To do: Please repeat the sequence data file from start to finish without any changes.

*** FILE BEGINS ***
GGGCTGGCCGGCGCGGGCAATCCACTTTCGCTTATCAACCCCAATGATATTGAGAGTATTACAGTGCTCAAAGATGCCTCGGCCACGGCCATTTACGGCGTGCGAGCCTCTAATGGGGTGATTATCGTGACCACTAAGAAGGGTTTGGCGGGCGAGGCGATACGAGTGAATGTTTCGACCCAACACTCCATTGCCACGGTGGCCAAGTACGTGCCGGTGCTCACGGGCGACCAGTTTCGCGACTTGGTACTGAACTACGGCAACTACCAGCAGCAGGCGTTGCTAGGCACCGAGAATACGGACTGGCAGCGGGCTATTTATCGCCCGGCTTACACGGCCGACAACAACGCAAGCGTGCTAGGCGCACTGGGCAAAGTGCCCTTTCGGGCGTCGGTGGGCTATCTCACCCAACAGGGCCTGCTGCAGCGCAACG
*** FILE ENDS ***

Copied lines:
GGGCTGGCCGGCGCGGGCAATCCACTTTCGCTTATCAACCCCAATGATATTGAGAGTATTACAGTGCTCAAAGATGCCTCGGCCACGGCCATTTACGGCGTGCGAGCCTCTAATGGGGTGATTATCGTGACCACTAAGAAGGGTTTGGCGGGCGAGGCGATACGAGTGAATGTTTCGACCCAACACTCCATTGCCACGGTGGCCAAGTACGTGCCGGTGCTCACGGGCGACCAGTTTCGCGACTTGGTACTGAACTACGGCAACTACCAGCAGCAGGCGTTGCTAGGCACCGAGAATACGGACTGGCAGCGGGCTATTTATCGCCCGGCTTACACGGCCGACAACAACGCAAGCGTGCTAGGCGCACTGGGCAAAGTGCCCTTTCGGGCGTCGGTGGGCTATCTCACCCAACAGGGCCTGCTGCAGCGCAACG